News Archive

  • I Saw That. Brain Mechanisms Create Confidence About Things Seen

    How your brain makes you aware that you actually are seeing what you see just got less mysterious.

    At the threshold of what we call consciousness is a brain function that makes you feel confidently aware that you are actually seeing what you see. Psychologists at Georgia Tech have observed a mechanism involved in making it work.

  • Collard To Serve as College of Sciences' Interim Dean

    Appointment will take effect on Aug. 1, 2018

    David M. Collard, professor and associate dean, will serve as interim dean of the College of Sciences.

    David M. Collard, professor and associate dean, will serve as interim dean of the College of Sciences. Collard will officially assume the role on Aug. 1, following the departure of dean Paul Goldbart.

  • Spooky Quantum Particle Pairs Fly Like Weird Curveballs

    It's well-known that quantum particles are just plain weird, but some now appear much weirder than previously thought.

    Know those particles that can be in two places at the same time and are not just particles but also waves? They appear to move in even weirder ways than previously thought. Theoretical physicists at Georgia Tech applied a week's worth of extreme computing power to predict the movements of fermions by including quantum optics, or light-like, ideas in their mathematical, theoretical modeling of how these specks of ultracold matter take flight.

  • Bacterial Conversations in Cystic Fibrosis

    For the first time, scientists determine the reach of quorum sensing in an infection

    Georgia tech researchers obtain benchmark data for the impact of spatial arrangement in bacterial signaling in a cystic fibrosis model.

    Despite the wealth of information about how bacteria communicate, little is known about how quorum sensing proceeds during an infection. Georgia Tech researchers describe for the first time how close bacteria need to be to “talk” in an environment similar to chronic infection in cystic fibrosis.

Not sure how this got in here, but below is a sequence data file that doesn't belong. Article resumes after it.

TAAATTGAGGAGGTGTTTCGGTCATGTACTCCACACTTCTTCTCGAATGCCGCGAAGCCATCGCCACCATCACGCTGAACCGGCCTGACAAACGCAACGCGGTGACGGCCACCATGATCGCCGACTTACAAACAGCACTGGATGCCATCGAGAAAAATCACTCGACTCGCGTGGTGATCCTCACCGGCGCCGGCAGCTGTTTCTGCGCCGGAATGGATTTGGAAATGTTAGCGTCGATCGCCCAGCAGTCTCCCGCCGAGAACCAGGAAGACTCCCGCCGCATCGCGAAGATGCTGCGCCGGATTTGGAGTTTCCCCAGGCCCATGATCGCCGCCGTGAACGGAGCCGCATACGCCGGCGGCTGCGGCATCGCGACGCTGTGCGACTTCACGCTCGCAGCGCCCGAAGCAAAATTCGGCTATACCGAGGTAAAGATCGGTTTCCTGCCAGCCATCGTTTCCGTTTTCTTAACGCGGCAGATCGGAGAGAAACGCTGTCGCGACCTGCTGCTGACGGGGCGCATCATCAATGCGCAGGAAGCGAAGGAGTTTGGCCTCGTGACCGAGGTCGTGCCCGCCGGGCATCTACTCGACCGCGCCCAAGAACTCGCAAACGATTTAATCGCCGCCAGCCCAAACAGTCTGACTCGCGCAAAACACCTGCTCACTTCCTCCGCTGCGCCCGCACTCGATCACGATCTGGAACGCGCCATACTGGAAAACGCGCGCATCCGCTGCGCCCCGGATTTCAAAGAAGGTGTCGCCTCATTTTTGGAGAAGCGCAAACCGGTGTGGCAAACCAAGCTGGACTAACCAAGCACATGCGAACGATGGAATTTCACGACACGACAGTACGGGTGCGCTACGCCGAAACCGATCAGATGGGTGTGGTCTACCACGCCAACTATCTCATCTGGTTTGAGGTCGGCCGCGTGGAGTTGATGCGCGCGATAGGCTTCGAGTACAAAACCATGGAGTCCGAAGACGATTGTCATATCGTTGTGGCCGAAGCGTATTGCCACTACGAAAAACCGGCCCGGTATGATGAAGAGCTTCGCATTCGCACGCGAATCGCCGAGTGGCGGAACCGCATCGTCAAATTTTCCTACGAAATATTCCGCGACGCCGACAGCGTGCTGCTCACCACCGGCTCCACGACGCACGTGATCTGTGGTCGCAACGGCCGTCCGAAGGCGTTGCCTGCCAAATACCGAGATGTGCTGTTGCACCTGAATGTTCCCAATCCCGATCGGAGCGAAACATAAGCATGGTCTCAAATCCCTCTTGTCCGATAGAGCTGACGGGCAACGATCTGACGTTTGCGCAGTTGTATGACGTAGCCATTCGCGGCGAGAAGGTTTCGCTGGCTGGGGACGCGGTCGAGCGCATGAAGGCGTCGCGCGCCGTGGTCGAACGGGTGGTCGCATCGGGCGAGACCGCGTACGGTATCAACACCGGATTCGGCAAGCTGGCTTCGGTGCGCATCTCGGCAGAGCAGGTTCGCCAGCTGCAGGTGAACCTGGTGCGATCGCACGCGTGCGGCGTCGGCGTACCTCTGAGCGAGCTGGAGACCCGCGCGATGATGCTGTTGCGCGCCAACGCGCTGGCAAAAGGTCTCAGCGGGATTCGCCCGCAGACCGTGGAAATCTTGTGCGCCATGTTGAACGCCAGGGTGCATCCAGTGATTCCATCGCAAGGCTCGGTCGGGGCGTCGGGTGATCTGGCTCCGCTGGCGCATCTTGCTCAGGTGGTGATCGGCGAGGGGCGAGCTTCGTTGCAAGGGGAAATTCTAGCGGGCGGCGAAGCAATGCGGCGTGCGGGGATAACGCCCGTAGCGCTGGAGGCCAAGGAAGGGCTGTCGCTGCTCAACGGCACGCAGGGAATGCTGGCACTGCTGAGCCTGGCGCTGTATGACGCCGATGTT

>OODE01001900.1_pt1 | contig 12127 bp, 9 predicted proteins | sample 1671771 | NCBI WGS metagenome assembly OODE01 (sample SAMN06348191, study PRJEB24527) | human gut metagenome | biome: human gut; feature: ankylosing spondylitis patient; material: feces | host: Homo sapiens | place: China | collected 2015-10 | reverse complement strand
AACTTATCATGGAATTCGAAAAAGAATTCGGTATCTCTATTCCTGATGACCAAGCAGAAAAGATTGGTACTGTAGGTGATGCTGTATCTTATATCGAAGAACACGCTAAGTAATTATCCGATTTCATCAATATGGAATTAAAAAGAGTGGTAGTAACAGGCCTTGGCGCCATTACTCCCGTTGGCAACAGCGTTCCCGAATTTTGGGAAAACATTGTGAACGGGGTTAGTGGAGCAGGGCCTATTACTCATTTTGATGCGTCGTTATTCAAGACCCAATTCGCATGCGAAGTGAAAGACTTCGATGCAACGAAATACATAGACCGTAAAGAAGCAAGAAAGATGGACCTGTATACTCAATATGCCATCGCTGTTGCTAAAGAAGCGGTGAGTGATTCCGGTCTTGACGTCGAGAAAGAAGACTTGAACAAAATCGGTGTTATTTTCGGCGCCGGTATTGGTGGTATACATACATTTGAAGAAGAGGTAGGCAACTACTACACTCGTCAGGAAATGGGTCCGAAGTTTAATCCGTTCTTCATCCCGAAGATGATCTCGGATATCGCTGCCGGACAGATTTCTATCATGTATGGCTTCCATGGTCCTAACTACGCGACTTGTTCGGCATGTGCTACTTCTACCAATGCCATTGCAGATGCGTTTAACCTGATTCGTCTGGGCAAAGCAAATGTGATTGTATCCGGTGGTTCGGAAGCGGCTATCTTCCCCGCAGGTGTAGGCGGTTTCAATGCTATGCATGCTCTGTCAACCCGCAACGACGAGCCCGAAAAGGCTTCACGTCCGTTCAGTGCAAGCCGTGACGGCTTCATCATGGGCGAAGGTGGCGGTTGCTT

• Leadership Transition in the School of Psychology

    Mark Wheeler takes over as interim chair

    Mark Wheeler assumes leadership as Frank Durso steps down as interim chair.

    Until a permanent chair is appointed, Mark Wheeler will serve as interim chair of the School of Psychology.

  • Toward the Next Magnetic Materials

    Henry La Pierre to push frontiers with Beckman Young Investigator Award

    Award will support La Pierre’s fundamental explorations of magnetic exchange in f-block elements

    School of Chemistry and Biochemistry Assistant Professor Henry La Pierre has received a Beckman Young Investigator Award to pursue research that would establish the foundation for innovations in magnetic materials based on f-block elements.

  • Multimillion-Dollar Center for Math, Biology

    National Science Foundation and Simons Foundation launch $40 M project to advance both field

    Project consists of three centers, including the Southeast Center for Mathematics and Biology at Georgia Tech.

    The National Science Foundation and Simons Foundation have launched a multimillion-dollar national project to advance mathematics and biology. The project comprises three centers, including one based in the Georgia Institute of Technology. The project aims to convey the benefits of physics’ age-old intertwining with math upon biology, a science historically less connected with it.

  • Study Shows How Bacteria Behave Differently in Humans Compared to the Lab

    Study shows how bacteria behave differently in humans versus the lab.

    Most of what we know today about deadly bacteria such as Pseudomonas aeruginosa was obtained from studies done in laboratory settings. Research reported May 14 in the journal Proceedings of the National Academy of Sciences shows that this laboratory-based information may have important limits for predicting how these bugs behave once they’ve invaded humans.

  • A Promising Fingerprint of Extraterrestrial Life

    Scientists propose seasonality of atmospheric ozone as a sensitive indicator of life in low-oxygen planets

    Scientists are developing the use of dynamic biosignatures – based on seasonal changes in the Earth’s atmosphere – in the search for life in distant planets.

    In the search for alien life, scientists hope that the use of dynamic biosignatures based on seasonal changes in the Earth’s atmosphere will eliminate false positives and false negatives

  • A Dean's Valedictory, Part 2

    Paul Goldbart reflects on the gravitational-wave breakthrough and what’s next for the College of Sciences

    Paul Goldbart, the outgoing dean of the Georgia Tech College of Sciences, reflects on the college's growth during his tenure.

    We continue our conversation with outgoing College of Sciences Dean Paul Goldbart as he reflects on his time at Georgia Tech and shares his thoughts on the college's opportunities for future growth.